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Front Hum Neurosci. 2015 Jun 2;9:301. doi: 10.3389/fnhum.2015.00301. eCollection 2015.

Aberrant early visual neural activity and brain-behavior relationships in anorexia nervosa and body dysmorphic disorder.

Author information

1
Department of Neuroscience, University of California, Los Angeles Los Angeles, CA, USA.
2
Department of Psychiatry, University of California, Los Angeles Los Angeles, CA, USA.
3
Department of Neuroscience, University of California, Los Angeles Los Angeles, CA, USA ; Department of Psychiatry, University of California, Los Angeles Los Angeles, CA, USA.

Abstract

BACKGROUND:

Body dysmorphic disorder (BDD) and anorexia nervosa (AN) share the clinical symptom of disturbed body image, which may be a function of perceptual distortions. Previous studies suggest visual or visuospatial processing abnormalities may be contributory, but have been unable to discern whether these occur early or late in the visual processing stream. We used electroencephalography (EEG) and visual event related potentials (ERP) to investigate early perceptual neural activity associated with processing visual stimuli.

METHODS:

We performed EEG on 20 AN, 20 BDD, 20 healthy controls, all unmedicated. In order to probe configural/holistic and detailed processing, participants viewed photographs of faces and houses that were unaltered or filtered to low or high spatial frequencies, respectively. We calculated the early ERP components P100 and N170, and compared amplitudes and latencies among groups.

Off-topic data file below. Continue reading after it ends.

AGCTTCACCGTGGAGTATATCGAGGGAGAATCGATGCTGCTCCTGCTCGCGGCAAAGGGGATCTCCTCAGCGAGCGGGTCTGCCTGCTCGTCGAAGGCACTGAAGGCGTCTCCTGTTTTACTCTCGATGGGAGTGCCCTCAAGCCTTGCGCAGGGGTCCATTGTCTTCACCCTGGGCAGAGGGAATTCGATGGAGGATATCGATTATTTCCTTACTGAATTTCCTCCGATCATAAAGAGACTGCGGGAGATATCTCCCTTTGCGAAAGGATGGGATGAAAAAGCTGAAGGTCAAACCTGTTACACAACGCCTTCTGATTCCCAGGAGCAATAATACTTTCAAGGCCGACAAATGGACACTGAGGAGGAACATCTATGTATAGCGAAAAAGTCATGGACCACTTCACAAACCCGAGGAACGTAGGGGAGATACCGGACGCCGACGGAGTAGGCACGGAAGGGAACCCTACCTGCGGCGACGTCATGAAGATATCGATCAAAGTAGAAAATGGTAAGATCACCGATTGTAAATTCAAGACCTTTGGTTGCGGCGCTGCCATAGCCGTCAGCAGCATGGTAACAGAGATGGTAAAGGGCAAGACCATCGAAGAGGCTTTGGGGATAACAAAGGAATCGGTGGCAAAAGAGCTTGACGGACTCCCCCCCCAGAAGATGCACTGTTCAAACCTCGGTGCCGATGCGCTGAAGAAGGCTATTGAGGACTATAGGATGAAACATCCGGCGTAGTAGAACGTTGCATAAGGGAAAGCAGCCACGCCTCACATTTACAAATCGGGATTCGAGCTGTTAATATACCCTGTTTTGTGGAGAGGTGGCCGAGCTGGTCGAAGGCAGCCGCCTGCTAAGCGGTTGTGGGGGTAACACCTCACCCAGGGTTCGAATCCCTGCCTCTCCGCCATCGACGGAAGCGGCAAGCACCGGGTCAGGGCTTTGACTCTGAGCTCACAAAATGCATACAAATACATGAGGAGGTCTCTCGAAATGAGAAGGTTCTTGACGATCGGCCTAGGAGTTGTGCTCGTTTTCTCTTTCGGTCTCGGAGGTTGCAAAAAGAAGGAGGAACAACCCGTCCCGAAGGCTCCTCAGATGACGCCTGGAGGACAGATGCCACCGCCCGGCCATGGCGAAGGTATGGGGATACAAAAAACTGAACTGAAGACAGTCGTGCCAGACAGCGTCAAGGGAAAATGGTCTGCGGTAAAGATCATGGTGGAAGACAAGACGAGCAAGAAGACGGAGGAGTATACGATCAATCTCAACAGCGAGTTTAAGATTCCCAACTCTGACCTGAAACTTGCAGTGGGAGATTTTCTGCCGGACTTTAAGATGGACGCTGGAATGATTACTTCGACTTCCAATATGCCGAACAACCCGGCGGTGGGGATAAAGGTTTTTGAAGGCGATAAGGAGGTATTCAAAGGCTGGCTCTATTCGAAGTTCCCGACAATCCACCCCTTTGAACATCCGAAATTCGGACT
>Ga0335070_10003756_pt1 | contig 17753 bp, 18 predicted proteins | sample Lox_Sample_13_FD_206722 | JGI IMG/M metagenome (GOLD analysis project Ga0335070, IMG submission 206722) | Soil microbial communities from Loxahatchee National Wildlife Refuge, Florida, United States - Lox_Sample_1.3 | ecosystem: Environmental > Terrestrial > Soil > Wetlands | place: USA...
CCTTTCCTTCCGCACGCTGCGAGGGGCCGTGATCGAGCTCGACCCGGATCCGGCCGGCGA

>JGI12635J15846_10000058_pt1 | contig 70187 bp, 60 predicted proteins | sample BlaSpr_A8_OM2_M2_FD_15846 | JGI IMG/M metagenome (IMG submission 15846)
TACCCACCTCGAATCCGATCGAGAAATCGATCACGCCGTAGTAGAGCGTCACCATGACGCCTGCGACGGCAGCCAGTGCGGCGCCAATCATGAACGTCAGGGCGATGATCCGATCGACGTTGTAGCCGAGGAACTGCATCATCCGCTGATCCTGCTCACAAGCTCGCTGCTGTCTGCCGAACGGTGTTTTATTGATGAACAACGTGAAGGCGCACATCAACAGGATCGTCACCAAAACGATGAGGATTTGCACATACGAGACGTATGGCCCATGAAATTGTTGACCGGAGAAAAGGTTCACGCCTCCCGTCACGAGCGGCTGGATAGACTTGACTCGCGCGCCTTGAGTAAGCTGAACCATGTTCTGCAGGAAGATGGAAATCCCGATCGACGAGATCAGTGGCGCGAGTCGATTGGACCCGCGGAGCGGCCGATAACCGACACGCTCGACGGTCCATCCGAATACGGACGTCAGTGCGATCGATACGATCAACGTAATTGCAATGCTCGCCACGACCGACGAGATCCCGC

RESULTS:

P100 amplitudes were smaller in AN than BDD and healthy controls, regardless of spatial frequency or stimulus type (faces or houses). Similarly, N170 latencies were longer in AN than healthy controls, regardless of spatial frequency or stimulus type, with a similar pattern in BDD at trend level significance. N170 amplitudes were smaller in AN than controls for high and normal spatial frequency images, and smaller in BDD than controls for normal spatial frequency images, regardless of stimulus type. Poor insight correlated with lower N170 amplitudes for normal and low spatial frequency faces in the BDD group.

CONCLUSIONS:

Individuals with AN exhibit abnormal early visual system activity, consistent with reduced configural processing and enhanced detailed processing. This is evident regardless of whether the stimuli are appearance-or non-appearance-related, and thus may be a reflection of general, early perceptual abnormalities. As N170 amplitude could be a marker of structural encoding of faces, lower values may be associated with perceptual distortions and could contribute to poor insight in BDD. Future studies may explore visual ERP measures as potential biomarkers of illness phenotype.

KEYWORDS:

anorexia nervosa; body dysmorphic disorder; dorsal ventral streams; electroencephalography; visual processing

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